- Quick Tips and Tricks – Explains how to perform specific tasks using the NCBI website. Selected topics will be chosen based on questions asked and suggestions provided by users.
- Science Features – Explores current topics in science and demonstrates how you can find relevant data or resources on the NCBI website for further exploration.
This blog is a complement to existing NCBI education and outreach efforts, such as News and Social Media publicity, Webinar and Workshop training programs, and Help Desk user support. Refer to the NCBI Educational Resources web page for more details on these programs. Be sure to check the NCBI Insights Blog regularly!
The National Library of Medicine and the Alexandria Waterfront Museum will host a special traveling banner exhibition exploring the Colonial-era healing practices used by George Washington on the battlefield, during his presidency, and home at his beloved Virginia estate. Co-produced by the National Library of Medicine (a division of the National Institutes of Health), and George Washington’s Mount Vernon, Every Necessary Care and Attention: George Washington and Medicine, features a compelling collection of images and rich online companion resources drawn from the world’s largest medical library and the nation’s oldest historic preservation organization. Before embarking on a national tour, the exhibition will be on display at the History of Medicine Division Reading Room, National Library of Medicine, on the NIH campus in Bethesda, Maryland, January 30, 2013, to March 1, 2013, and at the Alexandria Waterfront Museum in Alexandria, Virginia, from January 17, 2013, to April 27, 2013.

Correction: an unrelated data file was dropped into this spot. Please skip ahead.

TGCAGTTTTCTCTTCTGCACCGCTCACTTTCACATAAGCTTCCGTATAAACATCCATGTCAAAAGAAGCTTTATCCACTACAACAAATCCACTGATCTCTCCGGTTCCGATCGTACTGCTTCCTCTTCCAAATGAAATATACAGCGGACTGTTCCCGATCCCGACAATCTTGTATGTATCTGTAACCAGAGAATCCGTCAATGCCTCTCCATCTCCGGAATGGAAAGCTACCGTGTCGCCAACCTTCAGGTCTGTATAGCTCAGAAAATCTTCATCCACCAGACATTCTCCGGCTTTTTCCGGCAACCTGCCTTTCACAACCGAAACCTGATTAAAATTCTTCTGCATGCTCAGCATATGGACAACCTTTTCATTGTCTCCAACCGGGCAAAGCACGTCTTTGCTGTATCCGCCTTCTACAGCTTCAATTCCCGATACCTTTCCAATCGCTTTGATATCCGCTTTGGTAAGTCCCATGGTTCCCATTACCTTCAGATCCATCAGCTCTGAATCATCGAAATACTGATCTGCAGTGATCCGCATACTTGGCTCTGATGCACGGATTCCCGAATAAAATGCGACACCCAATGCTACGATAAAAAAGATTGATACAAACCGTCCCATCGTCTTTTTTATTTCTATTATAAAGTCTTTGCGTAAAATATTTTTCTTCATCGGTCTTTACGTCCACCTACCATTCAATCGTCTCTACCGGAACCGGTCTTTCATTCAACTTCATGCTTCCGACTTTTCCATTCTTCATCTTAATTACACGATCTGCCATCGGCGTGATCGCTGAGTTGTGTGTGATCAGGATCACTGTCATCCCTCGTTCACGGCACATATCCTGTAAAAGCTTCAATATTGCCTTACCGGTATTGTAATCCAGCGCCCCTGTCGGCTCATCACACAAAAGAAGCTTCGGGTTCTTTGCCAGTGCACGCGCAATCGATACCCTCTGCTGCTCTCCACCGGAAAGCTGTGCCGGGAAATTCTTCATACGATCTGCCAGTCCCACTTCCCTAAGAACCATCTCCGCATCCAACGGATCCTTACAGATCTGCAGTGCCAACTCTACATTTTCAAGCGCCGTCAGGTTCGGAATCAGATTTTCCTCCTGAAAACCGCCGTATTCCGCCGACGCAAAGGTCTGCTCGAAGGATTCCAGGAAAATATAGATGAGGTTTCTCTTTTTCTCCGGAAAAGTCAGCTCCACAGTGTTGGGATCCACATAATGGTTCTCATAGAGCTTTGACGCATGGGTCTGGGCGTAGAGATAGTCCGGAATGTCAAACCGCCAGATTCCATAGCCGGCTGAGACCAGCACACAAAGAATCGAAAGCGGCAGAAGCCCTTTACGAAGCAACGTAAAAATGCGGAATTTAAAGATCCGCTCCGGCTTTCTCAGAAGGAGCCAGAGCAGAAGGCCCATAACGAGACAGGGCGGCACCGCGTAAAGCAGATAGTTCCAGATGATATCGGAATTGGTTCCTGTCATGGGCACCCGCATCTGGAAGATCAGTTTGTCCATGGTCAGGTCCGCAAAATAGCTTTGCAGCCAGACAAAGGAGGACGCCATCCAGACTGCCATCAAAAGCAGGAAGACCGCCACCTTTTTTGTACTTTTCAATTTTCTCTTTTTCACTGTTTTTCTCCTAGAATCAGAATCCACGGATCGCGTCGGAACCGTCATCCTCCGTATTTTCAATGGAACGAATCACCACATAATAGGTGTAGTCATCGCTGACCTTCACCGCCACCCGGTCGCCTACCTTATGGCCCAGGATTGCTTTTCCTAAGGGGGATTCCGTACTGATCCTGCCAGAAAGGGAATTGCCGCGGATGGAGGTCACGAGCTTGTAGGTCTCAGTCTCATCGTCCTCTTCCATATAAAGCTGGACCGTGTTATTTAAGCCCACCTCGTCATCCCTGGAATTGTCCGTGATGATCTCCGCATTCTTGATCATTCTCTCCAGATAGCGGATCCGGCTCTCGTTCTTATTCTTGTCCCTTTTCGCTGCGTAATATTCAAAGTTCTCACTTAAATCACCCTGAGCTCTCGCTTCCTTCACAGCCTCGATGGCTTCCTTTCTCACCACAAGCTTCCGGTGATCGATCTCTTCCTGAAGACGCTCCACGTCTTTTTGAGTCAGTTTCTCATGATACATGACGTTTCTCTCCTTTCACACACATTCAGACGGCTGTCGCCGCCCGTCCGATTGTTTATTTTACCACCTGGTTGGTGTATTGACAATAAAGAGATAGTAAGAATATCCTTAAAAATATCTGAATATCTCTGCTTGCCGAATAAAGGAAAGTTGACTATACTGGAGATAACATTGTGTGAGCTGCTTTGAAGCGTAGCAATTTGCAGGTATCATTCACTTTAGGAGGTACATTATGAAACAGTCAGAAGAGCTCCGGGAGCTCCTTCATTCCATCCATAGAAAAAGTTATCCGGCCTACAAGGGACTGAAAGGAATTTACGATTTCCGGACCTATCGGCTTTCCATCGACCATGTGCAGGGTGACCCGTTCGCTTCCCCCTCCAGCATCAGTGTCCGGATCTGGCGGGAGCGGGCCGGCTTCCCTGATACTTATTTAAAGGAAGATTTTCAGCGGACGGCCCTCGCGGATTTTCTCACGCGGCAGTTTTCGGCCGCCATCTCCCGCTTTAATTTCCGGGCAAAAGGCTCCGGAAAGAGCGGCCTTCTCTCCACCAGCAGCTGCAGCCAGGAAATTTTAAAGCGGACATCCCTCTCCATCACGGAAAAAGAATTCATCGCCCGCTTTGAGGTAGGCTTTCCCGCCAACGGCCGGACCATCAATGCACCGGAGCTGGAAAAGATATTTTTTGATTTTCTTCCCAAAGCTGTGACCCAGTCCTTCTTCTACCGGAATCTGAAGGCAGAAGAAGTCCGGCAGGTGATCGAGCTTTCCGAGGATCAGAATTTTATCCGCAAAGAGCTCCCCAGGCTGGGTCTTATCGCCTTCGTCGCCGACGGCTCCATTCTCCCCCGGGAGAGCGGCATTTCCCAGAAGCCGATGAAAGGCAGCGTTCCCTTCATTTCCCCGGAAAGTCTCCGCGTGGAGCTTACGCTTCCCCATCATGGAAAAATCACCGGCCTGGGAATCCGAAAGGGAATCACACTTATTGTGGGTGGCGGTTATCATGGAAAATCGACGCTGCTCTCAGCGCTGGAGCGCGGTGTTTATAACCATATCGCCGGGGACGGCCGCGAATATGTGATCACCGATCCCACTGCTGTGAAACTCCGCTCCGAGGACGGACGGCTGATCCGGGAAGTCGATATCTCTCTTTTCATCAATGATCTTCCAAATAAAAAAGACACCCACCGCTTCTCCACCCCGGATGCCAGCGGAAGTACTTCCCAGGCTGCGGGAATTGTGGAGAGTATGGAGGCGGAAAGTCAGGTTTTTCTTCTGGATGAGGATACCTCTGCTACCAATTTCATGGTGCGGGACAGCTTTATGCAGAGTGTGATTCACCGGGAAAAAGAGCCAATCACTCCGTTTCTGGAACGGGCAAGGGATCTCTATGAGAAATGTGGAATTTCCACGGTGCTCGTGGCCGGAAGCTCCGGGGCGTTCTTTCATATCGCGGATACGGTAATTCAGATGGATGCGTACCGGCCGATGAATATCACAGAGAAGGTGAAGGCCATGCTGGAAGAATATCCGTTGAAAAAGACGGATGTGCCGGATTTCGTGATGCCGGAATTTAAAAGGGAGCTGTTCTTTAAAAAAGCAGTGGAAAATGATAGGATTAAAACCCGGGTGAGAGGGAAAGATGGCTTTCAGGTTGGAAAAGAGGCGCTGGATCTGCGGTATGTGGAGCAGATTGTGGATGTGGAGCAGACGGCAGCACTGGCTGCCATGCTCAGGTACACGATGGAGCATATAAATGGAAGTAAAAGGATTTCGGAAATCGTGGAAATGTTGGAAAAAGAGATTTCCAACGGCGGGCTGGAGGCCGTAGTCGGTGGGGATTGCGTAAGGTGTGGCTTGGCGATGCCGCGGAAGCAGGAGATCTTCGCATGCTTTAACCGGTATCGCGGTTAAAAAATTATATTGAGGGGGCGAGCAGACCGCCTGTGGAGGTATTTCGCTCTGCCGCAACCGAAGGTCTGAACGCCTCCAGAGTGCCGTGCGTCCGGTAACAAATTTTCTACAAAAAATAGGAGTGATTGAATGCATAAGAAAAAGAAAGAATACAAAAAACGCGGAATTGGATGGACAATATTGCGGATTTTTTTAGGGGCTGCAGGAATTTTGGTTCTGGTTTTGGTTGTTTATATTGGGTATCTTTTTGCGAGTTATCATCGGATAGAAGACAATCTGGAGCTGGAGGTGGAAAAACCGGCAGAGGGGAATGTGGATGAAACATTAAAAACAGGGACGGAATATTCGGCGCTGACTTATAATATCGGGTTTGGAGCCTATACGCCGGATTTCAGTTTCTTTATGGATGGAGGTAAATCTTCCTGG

The banner display incorporates the use of QR codes allowing visitors to access transcripts and audio recordings of some key documents. The online companion exhibition features educational resources for K-12 teachers and students, and a higher education module for professors and undergraduates. In addition, the online exhibition showcases a “Digital Gallery,” a collection of digitized books, pamphlets, and illustrations about Colonial-era medicine, healing practices, and medical practitioners from the History of Medicine Division collections.
Every Necessary Care and Attention: George Washington and Medicine marks the first formal collaboration between the National Library of Medicine and Mount Vernon. The exhibition was curated by Mary V. Thompson, Dawn Bonner, and Michele R. Lee from Mount Vernon. The banner exhibition was designed by Howard + Revis Design Services. The website was designed by Link Studio.
After its display in the Washington, D.C. metro area at the National Library of Medicine, and the Alexandria Waterfront Museum, the exhibition is expected to travel to other venues throughout the country. For more information about booking the exhibition, please visit the traveling exhibition website.
The Agency for Healthcare Research and Quality (AHRQ) and the Electronic Data Methods (EDM) Forum have announced the official launch of eGEMs (Generating Evidence and Methods to improve patient outcomes). eGEMs is a new peer-reviewed, open access journal designed to curate a knowledge base of emerging lessons learned, focusing on using electronic clinical data to advance research and quality improvement, with the overall goal of improving patient and community outcomes. Authors are welcome to submit papers, images, or other media focused on the four themes of data methods, informatics, governance, and the learning health system. Submissions are published upon acceptance.